Stock markets across the globe posted positive returns for the third quarter, despite September being the first negative month since March. Broad market performance ranged from about 1% for international value stocks to almost 12% for emerging markets small cap stocks. The S&P 500 gained 9% — led again by a handful of technology stocks that have captured the imagination of investors, while US high-quality intermediate-term bonds gained about 1%. In August, stocks briefly reclaimed their previous all-time high, officially ending the shortest bear market on record, but they drifted back below their February highwater mark by quarter’s end. With that roundtrip from highwater mark to highwater mark complete, we can now say we have seen the entire movie, and it ended just as it always has, although more quickly than anyone might have imagined.
During September, we also saw many asset classes outperform US large-cap stocks for the first time in quite a while. Bonds, international large and small-cap stocks, US large value stocks, and emerging market stocks all beat the S&P 500 for the month. In part, this was due to the relatively expensive S&P 500 being dragged down by its heavy exposure to a handful of tech stocks, many of which fell sharply during the last month of the quarter. Additionally, September’s market performance reflected rising concerns over US election issues and worries that Congress may not pass another stimulus bill before the election. Adding further to market worries was a sharp uptick in COVID-19 cases in places that had not had large prior outbreaks (e.g., Wisconsin and Utah) or that had previously beaten back the spread (e.g., France and Spain). Nonetheless, despite these concerns and the market retracing in September some of its July and August gains, the quarter was still a net positive for investors.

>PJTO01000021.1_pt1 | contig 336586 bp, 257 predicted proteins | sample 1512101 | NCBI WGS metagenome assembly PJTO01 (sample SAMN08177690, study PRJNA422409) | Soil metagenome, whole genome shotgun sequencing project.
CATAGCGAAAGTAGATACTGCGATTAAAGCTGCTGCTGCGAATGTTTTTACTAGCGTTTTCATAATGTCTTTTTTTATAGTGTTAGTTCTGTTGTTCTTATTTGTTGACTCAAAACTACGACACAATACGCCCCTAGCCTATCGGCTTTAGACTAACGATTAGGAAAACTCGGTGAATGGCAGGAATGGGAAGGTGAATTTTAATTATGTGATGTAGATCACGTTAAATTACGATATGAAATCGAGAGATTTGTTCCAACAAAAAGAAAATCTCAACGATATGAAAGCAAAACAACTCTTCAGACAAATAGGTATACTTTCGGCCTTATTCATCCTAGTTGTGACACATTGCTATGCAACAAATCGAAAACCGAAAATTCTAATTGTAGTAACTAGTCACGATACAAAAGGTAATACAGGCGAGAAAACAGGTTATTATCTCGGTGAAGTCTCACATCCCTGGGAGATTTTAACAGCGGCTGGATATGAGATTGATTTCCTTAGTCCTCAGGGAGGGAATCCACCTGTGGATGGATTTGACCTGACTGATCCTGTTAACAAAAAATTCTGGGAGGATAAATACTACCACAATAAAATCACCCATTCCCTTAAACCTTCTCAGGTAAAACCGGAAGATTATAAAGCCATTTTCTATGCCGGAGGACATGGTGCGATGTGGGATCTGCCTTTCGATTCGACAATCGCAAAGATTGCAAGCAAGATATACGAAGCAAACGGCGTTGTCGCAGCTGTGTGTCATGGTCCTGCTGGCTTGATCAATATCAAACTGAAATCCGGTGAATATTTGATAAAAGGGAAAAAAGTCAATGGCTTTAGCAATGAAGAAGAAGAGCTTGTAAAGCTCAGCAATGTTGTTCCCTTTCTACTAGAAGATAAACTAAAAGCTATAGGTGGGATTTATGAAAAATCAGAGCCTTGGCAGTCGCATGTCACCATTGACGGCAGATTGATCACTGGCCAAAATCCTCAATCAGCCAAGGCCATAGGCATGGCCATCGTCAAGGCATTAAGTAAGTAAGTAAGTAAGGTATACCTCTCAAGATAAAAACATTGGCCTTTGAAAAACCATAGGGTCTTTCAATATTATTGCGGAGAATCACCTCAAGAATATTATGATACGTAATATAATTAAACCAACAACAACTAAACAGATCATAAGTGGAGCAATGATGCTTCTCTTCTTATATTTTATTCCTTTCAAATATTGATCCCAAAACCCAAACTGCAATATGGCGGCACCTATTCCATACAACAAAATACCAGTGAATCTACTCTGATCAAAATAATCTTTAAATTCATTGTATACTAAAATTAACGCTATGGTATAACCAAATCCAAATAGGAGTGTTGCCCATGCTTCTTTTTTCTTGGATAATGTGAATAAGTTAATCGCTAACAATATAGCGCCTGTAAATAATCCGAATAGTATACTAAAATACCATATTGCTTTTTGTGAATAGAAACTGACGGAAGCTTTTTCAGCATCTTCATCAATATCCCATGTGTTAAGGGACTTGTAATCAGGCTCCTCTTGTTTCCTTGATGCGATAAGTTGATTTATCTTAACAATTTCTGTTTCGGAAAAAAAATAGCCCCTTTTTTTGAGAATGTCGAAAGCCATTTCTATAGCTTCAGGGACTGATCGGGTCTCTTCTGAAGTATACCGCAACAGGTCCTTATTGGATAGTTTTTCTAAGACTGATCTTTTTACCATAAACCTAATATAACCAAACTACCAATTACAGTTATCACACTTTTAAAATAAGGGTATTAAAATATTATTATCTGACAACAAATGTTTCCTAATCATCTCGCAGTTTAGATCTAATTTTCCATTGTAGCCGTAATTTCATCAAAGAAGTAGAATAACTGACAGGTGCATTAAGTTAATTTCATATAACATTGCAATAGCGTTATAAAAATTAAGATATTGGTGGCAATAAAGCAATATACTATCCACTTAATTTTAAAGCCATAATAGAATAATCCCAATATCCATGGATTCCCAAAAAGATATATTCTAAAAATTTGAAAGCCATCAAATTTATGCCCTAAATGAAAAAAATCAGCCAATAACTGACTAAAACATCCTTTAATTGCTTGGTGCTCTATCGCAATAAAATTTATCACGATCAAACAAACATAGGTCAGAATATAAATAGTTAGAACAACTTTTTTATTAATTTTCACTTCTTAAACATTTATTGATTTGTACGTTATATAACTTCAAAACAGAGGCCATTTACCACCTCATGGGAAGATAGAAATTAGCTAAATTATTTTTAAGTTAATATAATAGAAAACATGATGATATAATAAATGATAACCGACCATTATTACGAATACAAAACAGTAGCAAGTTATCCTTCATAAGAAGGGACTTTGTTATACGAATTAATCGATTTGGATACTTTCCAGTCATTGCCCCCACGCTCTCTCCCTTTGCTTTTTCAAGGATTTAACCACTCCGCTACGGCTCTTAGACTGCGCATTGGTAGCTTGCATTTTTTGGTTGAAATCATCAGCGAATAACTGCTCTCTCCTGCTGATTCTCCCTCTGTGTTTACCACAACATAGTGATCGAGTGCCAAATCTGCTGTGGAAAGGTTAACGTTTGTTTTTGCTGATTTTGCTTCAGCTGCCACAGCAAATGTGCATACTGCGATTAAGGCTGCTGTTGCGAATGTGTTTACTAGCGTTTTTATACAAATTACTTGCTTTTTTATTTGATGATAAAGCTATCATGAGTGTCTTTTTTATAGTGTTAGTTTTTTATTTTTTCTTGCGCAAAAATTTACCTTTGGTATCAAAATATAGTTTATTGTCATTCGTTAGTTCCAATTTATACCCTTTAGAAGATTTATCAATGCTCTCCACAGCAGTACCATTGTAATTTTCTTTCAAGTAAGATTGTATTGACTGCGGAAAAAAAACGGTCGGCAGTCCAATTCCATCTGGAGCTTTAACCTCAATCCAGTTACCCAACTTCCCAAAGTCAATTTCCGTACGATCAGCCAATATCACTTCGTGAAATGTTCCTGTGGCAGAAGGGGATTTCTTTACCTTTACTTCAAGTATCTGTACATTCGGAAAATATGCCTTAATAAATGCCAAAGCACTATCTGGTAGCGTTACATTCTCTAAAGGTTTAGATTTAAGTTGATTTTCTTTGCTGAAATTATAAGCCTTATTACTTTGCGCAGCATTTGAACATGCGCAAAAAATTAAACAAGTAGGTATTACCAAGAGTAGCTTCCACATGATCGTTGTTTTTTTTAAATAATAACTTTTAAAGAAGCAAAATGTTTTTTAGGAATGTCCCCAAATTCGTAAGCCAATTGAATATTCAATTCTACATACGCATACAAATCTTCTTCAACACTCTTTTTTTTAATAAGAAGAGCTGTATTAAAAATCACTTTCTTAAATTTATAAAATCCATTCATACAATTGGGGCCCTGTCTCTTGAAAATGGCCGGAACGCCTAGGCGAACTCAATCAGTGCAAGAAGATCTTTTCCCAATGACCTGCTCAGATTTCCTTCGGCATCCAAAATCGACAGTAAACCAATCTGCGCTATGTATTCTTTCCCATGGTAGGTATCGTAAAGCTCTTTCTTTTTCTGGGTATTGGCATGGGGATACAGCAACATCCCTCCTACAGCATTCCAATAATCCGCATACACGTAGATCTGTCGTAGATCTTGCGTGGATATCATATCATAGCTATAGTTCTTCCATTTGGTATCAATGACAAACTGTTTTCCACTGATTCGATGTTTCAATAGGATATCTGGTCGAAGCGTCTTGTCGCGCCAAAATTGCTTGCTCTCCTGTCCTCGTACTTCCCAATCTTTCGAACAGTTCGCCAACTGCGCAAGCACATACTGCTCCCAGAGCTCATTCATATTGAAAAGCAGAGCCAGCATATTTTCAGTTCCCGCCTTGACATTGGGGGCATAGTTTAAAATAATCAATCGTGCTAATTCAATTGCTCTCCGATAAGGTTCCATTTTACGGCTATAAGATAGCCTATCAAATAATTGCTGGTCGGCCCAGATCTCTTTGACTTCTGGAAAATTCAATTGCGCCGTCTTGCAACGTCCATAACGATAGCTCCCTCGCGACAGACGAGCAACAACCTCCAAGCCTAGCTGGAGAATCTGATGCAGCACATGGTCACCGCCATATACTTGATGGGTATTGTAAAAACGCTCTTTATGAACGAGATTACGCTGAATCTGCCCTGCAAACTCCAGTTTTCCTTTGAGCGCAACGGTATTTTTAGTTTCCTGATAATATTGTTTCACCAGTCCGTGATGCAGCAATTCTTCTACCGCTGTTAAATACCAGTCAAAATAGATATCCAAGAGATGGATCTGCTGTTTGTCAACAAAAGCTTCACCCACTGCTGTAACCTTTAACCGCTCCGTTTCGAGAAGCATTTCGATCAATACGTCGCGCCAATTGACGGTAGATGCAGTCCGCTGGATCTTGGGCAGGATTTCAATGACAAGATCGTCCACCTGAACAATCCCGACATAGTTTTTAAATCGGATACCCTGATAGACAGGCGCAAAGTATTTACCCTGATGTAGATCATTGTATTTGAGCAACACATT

Economic Activity & COVID-19
The drop in economic activity during the second quarter was the largest such drop since the Great Depression. GDP fell 10%, for an annualized rate of almost 32%. However, based on the July and August data we have seen so far, the third quarter rebound looks to be equally eye-popping. Even without September’s data, industrial production will likely be up almost 40% and retail sales up more than 25% from the prior quarter lows. With housing starts up more than 200% (who would have thought?) and private-sector employment hours worked also up more than 25%, the Atlanta Federal Reserve predicts a Q3 GDP growth rate of 32%.